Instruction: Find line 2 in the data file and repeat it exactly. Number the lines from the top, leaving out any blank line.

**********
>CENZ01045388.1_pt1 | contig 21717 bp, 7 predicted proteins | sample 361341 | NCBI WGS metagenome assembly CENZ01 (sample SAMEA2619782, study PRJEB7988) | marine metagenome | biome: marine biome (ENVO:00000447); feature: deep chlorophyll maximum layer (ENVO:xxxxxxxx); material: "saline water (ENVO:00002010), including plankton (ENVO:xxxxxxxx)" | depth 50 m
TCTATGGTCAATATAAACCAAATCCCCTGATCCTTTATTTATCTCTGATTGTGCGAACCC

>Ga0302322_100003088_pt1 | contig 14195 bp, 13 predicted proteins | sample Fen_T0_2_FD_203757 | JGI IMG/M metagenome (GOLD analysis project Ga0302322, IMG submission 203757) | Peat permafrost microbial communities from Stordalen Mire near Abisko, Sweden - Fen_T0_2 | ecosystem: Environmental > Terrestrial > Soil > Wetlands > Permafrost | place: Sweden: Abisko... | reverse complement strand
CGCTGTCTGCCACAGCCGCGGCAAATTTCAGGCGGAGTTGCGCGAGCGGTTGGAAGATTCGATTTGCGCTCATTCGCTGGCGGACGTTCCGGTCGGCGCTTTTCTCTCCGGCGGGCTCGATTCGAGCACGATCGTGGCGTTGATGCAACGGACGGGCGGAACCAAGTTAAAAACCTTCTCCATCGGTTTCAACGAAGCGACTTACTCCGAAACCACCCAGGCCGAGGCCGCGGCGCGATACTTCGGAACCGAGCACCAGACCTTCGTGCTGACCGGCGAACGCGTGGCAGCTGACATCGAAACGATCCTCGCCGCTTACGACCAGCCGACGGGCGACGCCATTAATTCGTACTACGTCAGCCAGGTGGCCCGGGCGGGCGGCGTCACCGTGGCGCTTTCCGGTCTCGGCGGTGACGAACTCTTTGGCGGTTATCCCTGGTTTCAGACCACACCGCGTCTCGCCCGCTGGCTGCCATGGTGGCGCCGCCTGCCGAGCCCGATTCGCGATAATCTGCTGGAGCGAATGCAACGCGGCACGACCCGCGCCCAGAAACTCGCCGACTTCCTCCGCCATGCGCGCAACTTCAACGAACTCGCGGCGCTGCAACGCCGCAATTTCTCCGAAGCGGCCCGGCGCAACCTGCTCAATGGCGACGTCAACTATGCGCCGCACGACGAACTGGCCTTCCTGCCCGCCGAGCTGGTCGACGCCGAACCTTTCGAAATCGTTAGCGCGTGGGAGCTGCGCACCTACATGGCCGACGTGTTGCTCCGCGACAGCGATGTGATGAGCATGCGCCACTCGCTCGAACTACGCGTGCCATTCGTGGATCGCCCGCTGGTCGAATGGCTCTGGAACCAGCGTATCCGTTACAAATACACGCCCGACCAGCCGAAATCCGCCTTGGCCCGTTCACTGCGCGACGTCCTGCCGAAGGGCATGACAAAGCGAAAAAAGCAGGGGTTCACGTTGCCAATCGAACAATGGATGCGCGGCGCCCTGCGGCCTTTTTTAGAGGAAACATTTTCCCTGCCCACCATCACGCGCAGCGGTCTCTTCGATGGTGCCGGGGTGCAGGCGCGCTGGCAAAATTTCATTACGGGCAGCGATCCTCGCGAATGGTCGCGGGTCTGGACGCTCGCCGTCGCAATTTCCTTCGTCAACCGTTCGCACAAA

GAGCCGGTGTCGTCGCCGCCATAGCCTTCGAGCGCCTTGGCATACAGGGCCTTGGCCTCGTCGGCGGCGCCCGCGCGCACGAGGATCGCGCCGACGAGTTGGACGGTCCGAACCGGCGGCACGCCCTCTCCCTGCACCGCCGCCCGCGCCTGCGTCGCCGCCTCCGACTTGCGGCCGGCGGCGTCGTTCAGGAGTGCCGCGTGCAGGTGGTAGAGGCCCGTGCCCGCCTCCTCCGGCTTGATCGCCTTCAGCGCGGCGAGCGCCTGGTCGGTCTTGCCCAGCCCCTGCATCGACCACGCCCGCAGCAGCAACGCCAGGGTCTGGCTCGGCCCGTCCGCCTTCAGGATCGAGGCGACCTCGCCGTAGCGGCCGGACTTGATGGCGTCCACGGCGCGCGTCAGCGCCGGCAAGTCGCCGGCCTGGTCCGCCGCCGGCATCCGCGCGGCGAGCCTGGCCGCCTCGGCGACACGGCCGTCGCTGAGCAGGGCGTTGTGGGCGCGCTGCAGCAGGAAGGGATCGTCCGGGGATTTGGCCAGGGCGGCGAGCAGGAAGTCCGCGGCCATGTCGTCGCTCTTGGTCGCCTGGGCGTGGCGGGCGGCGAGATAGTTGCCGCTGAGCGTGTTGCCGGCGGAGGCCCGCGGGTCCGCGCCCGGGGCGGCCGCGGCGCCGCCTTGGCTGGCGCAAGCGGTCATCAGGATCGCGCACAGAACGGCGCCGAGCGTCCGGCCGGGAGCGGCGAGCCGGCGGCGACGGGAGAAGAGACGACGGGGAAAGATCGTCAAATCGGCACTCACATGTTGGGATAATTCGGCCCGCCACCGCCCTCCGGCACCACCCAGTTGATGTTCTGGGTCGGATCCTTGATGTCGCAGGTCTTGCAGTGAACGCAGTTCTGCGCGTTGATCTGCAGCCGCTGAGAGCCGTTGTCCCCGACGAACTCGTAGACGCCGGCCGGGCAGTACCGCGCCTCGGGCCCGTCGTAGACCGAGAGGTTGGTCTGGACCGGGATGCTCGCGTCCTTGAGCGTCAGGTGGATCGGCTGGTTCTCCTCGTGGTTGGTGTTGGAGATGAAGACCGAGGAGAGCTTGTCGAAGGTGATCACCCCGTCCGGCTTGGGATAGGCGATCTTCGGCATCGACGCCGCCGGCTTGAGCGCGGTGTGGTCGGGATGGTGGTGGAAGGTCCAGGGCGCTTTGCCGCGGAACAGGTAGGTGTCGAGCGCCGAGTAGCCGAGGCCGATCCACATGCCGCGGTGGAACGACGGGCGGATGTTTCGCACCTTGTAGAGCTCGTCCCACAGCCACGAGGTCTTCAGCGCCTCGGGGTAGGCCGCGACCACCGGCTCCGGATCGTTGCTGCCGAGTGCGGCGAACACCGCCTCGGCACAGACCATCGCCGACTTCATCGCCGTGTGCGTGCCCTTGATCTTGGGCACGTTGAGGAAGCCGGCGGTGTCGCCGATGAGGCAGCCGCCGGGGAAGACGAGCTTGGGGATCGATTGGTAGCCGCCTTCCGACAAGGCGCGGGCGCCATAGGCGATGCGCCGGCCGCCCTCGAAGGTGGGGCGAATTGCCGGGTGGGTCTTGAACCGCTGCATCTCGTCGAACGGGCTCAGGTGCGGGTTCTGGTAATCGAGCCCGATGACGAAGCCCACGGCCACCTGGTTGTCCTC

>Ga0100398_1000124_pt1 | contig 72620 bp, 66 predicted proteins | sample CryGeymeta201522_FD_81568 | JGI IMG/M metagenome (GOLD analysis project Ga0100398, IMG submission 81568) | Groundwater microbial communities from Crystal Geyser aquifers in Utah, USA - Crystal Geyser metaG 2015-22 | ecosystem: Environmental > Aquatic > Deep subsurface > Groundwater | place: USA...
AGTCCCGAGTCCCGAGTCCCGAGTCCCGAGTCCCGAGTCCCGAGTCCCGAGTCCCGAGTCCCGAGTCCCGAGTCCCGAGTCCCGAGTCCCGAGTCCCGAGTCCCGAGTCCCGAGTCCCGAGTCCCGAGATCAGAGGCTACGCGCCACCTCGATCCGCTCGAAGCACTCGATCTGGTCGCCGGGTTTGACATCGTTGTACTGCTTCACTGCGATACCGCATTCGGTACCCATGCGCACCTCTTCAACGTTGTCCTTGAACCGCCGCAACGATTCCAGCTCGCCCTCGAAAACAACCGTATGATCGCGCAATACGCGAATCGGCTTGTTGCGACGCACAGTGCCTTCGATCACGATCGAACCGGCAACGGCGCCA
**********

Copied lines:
TCTATGGTCAATATAAACCAAATCCCCTGATCCTTTATTTATCTCTGATTGTGCGAACCC